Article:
Antibiotic prescription rates have decreased by 36 per cent following COVID-19 restrictions despite stable rates of GP consultations, according to a new study. 

The research, led by the Murdoch Children's Research Institute (MCRI) and UNSW Sydney, has examined the impact of COVID-19 restrictions on antibiotic dispensing in Australia with hopes the results will lead to targeted reductions in unwarranted prescribing in a post-pandemic era.

Australia is in the top quarter of high-income countries for antibiotic use. Inappropriate prescribing for viral upper and lower respiratory tract infections has been estimated to account for 40 per cent of antibiotics prescribed by Australian GPs.

Antibiotic prescribing contrary to clinical guidelines is a problem in both hospitals and the community in many countries and is a major driver of antimicrobial resistance.

The study, published in the British Journal of Clinical Pharmacology, showed the reduction of antibiotics prescribed by GPs were primarily used for respiratory tract infections. There were no reductions in prescribing antibiotics generally used to treat non-respiratory infections. The researchers observed the drop in antibiotic dispensing continued into winter, a contrast to the seasonality of antibiotic prescribing before the pandemic.

During the period observed by the research team (April – October 2020), similar reductions were recorded across all age groups, with no corresponding change in GP consultations over time. While people consulted GPs at the same rate as before the pandemic, a third of all consults were conducted via telehealth. This suggested the large declines in antibiotic use were unlikely due to reduced access to health care. 

"Other sources of data showed rates of respiratory infections in the community fell in this period and that is likely the reason for the decline in antibiotic use," said the lead author of the report, Dr Malcolm Gillies from UNSW.

"We believe that our findings are informative for post-pandemic antimicrobial stewardship and highlight the potential to reduce inappropriate prescribing for respiratory viral infections."

Associate Professor Helga Zoega from UNSW and a senior author of the paper said similar changes in antibiotic use happened around the world.

"However, this is the first data we know of from a country where rates of COVID-19 infection were low," she said. "The reductions observed in our study occurred during winter months (June – August) when antibiotic prescribing is normally at its highest, and they were seen across all age groups and jurisdictions despite differing levels of COVID-19 restrictions."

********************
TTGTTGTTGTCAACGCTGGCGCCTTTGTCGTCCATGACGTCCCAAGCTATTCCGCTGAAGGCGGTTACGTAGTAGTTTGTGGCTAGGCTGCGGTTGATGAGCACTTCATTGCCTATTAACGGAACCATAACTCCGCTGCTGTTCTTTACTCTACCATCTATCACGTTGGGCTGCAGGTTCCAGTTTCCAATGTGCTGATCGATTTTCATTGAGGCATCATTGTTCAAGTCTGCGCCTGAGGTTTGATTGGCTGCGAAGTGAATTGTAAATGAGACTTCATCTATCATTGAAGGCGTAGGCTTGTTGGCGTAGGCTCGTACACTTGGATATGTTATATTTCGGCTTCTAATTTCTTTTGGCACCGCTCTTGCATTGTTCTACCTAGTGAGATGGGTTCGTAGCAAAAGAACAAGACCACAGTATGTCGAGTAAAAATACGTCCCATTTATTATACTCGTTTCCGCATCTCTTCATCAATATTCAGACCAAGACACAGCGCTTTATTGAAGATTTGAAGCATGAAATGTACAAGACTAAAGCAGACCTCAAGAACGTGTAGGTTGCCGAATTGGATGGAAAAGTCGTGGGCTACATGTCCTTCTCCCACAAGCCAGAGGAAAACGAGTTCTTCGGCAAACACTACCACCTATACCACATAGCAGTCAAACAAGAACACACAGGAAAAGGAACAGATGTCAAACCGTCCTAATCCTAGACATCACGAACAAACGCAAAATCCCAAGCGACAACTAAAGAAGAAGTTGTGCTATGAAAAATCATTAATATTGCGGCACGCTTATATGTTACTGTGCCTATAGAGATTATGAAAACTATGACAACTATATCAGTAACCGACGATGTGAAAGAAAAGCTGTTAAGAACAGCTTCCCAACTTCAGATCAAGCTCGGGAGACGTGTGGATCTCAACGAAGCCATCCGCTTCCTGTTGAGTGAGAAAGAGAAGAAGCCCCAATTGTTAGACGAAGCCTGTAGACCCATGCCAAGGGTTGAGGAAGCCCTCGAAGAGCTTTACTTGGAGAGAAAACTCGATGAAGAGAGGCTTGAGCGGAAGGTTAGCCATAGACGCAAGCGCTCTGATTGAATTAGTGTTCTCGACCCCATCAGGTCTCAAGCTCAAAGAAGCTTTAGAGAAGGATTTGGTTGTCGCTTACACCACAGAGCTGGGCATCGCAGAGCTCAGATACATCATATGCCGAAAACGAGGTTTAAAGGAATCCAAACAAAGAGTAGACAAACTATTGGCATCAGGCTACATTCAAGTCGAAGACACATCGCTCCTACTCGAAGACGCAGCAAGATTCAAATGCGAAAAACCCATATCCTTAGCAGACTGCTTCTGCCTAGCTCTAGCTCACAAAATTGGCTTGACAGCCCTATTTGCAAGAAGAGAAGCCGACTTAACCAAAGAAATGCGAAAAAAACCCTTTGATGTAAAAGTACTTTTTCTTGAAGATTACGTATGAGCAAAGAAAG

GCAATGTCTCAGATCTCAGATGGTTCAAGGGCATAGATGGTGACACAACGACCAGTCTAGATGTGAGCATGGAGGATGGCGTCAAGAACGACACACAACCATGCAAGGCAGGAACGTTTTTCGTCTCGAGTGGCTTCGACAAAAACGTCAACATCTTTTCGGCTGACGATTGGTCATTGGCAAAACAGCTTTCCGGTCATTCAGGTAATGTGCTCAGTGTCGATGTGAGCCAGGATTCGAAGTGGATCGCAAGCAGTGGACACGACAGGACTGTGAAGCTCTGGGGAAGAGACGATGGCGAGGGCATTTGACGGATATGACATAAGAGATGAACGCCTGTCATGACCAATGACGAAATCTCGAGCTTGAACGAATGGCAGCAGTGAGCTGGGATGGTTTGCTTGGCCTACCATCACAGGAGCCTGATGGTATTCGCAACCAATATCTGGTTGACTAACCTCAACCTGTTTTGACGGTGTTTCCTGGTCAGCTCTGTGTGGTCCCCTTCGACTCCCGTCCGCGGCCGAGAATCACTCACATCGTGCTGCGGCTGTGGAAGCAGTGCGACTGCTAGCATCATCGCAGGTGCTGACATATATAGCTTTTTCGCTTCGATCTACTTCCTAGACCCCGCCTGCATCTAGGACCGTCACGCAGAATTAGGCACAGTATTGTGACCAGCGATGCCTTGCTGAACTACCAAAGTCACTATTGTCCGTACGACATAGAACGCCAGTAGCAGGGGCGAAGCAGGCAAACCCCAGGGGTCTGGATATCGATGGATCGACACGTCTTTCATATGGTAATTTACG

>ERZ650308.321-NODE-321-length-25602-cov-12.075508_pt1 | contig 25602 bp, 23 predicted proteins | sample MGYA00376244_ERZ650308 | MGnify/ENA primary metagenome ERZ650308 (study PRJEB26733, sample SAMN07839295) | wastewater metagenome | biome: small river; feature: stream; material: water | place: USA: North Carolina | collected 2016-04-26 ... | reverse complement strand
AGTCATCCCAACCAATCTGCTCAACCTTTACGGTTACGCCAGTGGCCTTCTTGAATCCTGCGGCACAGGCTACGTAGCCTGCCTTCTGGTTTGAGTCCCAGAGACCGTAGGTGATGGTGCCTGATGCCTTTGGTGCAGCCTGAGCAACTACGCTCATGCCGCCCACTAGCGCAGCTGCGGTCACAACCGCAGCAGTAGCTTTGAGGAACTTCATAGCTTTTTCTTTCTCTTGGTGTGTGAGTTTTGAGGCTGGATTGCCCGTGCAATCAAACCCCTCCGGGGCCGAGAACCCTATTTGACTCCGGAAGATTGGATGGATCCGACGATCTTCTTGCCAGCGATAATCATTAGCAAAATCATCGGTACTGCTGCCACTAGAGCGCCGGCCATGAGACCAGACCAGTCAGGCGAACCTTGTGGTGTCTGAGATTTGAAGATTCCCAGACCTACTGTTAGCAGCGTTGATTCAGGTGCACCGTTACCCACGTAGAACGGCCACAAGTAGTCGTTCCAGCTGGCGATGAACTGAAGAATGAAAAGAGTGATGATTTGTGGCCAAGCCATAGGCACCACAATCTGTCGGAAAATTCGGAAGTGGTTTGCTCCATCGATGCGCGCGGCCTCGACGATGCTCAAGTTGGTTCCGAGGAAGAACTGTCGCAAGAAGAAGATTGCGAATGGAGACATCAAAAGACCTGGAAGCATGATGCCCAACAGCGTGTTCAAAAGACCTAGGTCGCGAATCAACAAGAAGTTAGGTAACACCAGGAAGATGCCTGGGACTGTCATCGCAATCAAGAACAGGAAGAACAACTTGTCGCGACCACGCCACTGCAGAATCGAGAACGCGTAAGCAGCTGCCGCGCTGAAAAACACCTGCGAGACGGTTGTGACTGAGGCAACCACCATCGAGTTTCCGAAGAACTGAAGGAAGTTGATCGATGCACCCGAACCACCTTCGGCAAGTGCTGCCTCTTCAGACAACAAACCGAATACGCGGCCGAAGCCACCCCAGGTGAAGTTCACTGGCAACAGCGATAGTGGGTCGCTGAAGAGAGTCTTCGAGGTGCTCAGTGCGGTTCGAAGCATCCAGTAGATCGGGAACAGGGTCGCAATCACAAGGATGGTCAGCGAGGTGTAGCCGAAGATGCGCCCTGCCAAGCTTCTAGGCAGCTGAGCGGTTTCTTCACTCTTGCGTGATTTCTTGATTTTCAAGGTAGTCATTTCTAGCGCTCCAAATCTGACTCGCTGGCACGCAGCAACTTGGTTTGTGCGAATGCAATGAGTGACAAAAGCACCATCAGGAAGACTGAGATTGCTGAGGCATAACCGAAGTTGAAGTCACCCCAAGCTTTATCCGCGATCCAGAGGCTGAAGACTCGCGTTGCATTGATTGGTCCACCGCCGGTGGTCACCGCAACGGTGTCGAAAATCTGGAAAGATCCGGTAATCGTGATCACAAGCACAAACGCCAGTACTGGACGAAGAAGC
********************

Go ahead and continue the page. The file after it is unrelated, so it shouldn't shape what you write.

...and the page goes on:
The researchers said there have been efforts to reduce unnecessary antibiotic use in Australia, but it is slow and difficult work.

"There is a significant body of research on what interventions are effective, and we need to keep at it," said Dr Gillies.

MCRI Professor David Burgner said: "Although most of the current focus is understandably on the pandemic, the issue of antibiotic resistance remains a public health priority both nationally and globally and one we can't afford to put on hold. A key element is ensuring we use antibiotics as judiciously as possible."

Researchers at The Royal Children's Hospital, the University of Melbourne, the University of Sydney, WHO Collaborating Centre for Reference and Research on Influenza and the University of Iceland also contributed to the findings.  

Publication: Malcolm B. Gillies, David P. Burgner, Lorraine Ivancic, Natasha Nassar, Jessica E. Miller, Sheena G. Sullivan, Isobel T. M Todd, Sallie-Anne Pearson, Andrea L. Schaffer and Helga Zoega. 'Changes in antibiotic prescribing following COVID-19 restrictions: Lessons for post-pandemic antibiotic stewardship,' British Journal of Clinical Pharmacology. DOI: 10.1111/bcp.15000

*The content of this communication is the sole responsibility of MCRI and does not reflect the views of the NHMRC.

Available for interview:

Professor David Burgner, MCRI Group Leader, Inflammatory Origins

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About MCRI

The Murdoch Children's Research Institute (MCRI) is the largest child health research institute in Australia committed to making discoveries and developing treatments to improve child and adolescent health in Australia and around the world. They are pioneering new treatments, trialling better vaccines and improving ways of diagnosing and helping sick babies, children and adolescents. It is one of the only research institutes in Australia to offer genetic testing to find answers for families of children with previously undiagnosed conditions.


The National Health and Medical Research Council (NHMRC) Centre of Research Excellence in Medicines Intelligence (grant number 1196900). Dr Zoega is supported by a UNSW Scientia Fellowship. Dr Schaffer is supported by an NHMRC Early Career Fellowship (grant number 1158763). Dr Burgner is supported by an NHMRC Investigator Grant (grant number 1175744). Dr Nassar was supported by the Financial Markets Foundation for Children and NHMRC Investigator Grant (grant number APP1197940). Research at the Murdoch Children's Research Institute is supported by the Victorian Government's Operational Infrastructure Program. The WHO Collaborating Centre for Reference and Research on Influenza is supported by the Australian Government Department of Health.